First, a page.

Browsing Tag

reading water

Fifty Tips Tips/Tactics

Fifty Fly Fishing Tips: #45 — The Dry Fly is a Scout

on
June 10, 2018
The fly is an explorer tied to the end of a string. It bounds along with the current, making discoveries and telegraphing its collected information back through a line. Whether nymph, streamer, wet or dry, our fly is an investigator sent forward to probe the water and search for trout -- and to collect more information than our eyes can see.

Standing riverside, pinching the hook of a caddis dry fly between forefinger and thumb, with slack line and a rod poised to send our fly on a mission, we scan the water for signs. We look for rising trout and likely holding lies. And we look for  much more than is easily visible. The currents of a rocky, rolling river are a converging and confusing mix. And what we may decipher through polarized lenses is a mere scratch of the surface. So we send a pioneer.

Fifty Tips Stories Tips/Tactics

Fifty Fly Fishing Tips: #42 — Work into the Prime Spots

on
May 21, 2018
The trout were on. They started with nymphs, but as soon as the emerging tan caddis popped to the surface, a green summer morning turned into something special.

Steve was the first to switch to dry flies. Around 9:30 a.m. I leapfrogged his position again and stopped to visit for a moment. Steve spoke as I approached.

“Man, these are the days you dream about,” he said while casting.

Standing in the creek, not far off the bank, he glanced over his left shoulder in my direction, judging the length of his fly line against the back casting space I’d left him. And I continued wading closer to my friend in the ankle-deep water.

“You switched to dries?” I used the statement as a question . . .

Fifty Tips Tips/Tactics

Fifty Fly Fishing Tips: #41 — Face Upstream

on
May 6, 2018
I’m not sure why, but it seems to be part of an angler’s DNA to face the stream sideways. Some guy with a rod walks up to the creek, faces the opposite bank and watches the water flow from left to right. He casts up and across and drifts the fly / bait / lure until it’s down and across from his position. Everyone does it. Repeat ad infinitum and catch a fish once in a while. To catch more trout, face upstream.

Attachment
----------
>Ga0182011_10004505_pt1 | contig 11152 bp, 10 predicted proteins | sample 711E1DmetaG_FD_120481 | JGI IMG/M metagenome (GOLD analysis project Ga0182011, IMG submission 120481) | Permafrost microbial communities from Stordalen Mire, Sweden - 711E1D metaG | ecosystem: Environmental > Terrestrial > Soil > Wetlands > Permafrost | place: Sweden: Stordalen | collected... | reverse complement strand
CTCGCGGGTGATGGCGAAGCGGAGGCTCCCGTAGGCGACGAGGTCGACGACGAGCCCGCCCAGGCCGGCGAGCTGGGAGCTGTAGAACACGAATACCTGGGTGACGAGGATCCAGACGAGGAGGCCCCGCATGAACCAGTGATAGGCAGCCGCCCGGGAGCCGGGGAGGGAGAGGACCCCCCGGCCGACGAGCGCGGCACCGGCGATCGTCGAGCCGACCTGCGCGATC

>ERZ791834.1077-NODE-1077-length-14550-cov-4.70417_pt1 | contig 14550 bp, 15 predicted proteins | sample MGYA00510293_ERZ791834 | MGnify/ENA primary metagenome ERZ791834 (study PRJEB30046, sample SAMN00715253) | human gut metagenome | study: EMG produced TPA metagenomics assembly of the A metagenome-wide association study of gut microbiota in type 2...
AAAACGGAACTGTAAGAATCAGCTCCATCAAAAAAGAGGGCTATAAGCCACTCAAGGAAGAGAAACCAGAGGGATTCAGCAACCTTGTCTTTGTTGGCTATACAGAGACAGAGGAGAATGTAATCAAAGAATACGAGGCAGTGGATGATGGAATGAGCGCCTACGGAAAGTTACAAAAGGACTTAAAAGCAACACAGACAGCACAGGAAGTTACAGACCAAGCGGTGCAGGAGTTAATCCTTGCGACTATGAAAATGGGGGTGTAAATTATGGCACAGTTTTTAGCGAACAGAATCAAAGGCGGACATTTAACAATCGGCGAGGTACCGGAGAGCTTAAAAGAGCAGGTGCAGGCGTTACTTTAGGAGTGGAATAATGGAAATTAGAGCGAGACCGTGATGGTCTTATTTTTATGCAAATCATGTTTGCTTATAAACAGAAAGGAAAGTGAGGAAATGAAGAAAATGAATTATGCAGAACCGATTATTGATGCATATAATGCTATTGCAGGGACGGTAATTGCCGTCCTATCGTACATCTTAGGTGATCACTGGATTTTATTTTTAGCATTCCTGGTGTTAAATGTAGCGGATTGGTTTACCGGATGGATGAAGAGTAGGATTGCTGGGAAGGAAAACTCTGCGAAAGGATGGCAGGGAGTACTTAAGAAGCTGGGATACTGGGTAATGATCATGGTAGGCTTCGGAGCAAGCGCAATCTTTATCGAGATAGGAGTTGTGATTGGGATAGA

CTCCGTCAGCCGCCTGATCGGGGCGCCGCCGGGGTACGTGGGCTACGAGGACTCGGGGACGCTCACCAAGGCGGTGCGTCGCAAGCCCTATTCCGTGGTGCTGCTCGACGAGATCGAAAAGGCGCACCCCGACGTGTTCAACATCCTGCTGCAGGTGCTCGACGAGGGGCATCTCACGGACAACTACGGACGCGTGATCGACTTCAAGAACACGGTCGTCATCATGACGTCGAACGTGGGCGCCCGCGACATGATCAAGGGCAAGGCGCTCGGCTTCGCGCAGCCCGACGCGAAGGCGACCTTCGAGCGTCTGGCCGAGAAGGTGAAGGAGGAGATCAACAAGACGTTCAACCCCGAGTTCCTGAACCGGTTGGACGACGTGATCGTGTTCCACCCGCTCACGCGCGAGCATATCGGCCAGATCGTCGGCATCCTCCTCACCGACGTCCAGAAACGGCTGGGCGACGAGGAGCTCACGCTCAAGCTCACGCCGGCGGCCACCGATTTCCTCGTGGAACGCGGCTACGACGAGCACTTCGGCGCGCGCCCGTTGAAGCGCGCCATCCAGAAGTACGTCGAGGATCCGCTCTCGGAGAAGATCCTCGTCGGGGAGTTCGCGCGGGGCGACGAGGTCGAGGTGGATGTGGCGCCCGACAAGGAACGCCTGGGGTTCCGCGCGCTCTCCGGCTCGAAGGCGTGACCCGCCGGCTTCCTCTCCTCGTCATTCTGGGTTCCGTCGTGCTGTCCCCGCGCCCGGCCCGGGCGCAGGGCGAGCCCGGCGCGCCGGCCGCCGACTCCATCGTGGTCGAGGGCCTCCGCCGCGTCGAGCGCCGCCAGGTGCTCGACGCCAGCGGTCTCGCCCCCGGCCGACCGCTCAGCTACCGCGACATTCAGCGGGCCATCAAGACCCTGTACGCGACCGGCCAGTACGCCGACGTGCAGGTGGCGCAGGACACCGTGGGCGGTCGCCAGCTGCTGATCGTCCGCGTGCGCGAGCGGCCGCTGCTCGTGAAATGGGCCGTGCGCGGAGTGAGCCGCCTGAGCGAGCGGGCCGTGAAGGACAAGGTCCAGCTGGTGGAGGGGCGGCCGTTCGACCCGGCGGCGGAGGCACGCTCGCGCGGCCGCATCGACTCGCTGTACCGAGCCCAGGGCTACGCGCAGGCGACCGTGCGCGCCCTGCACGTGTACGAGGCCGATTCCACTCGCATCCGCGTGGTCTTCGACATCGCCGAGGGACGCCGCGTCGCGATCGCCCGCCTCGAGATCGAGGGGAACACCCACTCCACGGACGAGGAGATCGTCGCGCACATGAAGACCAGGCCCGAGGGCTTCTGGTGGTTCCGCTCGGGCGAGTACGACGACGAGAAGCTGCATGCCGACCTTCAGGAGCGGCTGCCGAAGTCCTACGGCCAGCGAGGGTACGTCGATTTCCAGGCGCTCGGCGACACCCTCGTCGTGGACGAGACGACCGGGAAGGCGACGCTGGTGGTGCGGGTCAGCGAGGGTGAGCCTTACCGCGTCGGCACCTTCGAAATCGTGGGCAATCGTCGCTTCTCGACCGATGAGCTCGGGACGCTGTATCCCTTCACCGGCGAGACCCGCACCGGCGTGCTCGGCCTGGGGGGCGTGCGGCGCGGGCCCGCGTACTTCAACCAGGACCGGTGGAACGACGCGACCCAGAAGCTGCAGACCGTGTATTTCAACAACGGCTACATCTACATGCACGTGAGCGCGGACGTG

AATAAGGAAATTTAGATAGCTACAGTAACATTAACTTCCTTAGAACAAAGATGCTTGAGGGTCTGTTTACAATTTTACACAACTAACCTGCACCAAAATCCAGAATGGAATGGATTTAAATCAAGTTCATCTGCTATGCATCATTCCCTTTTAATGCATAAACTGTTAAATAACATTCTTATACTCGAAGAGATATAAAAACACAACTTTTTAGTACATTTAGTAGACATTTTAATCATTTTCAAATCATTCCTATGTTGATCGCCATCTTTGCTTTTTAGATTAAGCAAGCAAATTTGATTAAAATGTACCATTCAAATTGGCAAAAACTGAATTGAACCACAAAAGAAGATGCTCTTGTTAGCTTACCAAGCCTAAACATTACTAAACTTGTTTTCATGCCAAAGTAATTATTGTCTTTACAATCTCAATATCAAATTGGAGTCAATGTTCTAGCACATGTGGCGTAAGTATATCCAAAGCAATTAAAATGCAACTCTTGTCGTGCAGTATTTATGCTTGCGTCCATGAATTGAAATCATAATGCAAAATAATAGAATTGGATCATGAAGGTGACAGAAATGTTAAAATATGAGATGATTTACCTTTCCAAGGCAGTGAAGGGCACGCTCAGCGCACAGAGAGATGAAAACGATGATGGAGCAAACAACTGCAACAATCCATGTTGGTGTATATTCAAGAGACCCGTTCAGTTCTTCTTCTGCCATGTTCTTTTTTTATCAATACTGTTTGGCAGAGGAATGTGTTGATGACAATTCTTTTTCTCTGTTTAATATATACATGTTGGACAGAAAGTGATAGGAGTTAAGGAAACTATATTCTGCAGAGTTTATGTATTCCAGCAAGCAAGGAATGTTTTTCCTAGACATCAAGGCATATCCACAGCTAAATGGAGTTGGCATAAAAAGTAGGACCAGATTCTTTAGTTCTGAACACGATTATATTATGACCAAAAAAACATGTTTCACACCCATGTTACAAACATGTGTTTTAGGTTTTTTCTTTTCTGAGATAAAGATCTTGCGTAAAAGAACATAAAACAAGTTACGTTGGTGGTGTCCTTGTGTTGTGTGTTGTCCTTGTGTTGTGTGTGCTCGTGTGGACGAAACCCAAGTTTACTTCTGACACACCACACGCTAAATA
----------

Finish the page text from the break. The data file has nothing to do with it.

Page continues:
Most of this applies to dead drifting things to a fish, which if you’re fishing for trout, is arguably the most effective and consistent way to put fish in the bag. Dries and nymphs (and often wet flies and streamers) are most useful when delivered upstream and allowed to drift along with the current, without much influence from the line and leader that carries it. The dead drift is the first and most basic lesson of Fly Fishing 101.

And the easiest way to get that dead drift happening is to face upstream.

Fifty Tips Tips/Tactics

Fifty Fly Fishing Tips: #40 — The Trout is Upstream of the Rise

on
April 29, 2018
Anglers love to talk about trout rise forms. There’s the subtle sip and the tail tip, the splashy swirl and the sideways swipe. Surely, all the various ways trout rise to the surface indicates something about what they’re actually feeding on. But regardless of the rise form, one primary rule (usually) applies: The trout is holding upstream of where you saw it rise.

Let’s imagine a trout holding in two feet of water with a medium current — a speed that matches a comfortable and casual walking pace. The trout lies on the bottom, with its nose in the flow, watching for available food drifting downstream toward it. Perhaps the trout is keying on Sulfur mayfly duns, and it’s rising confidently to most of the half-inch, yellowish insects that drift into view of its seam.

Here comes the next dun . . .

Fifty Tips Tips/Tactics

Fifty Fly Fishing Tips: #39 — Look Upstream to Find the Seams

on
April 22, 2018
The river is in motion. It carves a path that erodes its rocky bottom and gnaws at its bordering banks. It cuts lanes and moves channels, constantly shaping the valley into something new. And within the river’s path is structure — all the things that give a river character: logs, tree parts, rocks, boulders, gravel bars and rootsy banks. That structure forms seams where trout live. (Find the seams and you’ll find fish.) And the best way to see them . . . is to look way upstream.

The structure in your favorite large river or small brookie stream creates seams extending well beyond what is obvious. The two distinct lanes running along each side of a midstream boulder create a third zone, a stall, right in the middle. It’s easy to see those three water features up close to the rock, but the further downstream the water travels, the more those features fade and blend into each other. And such is the beauty of a trout stream.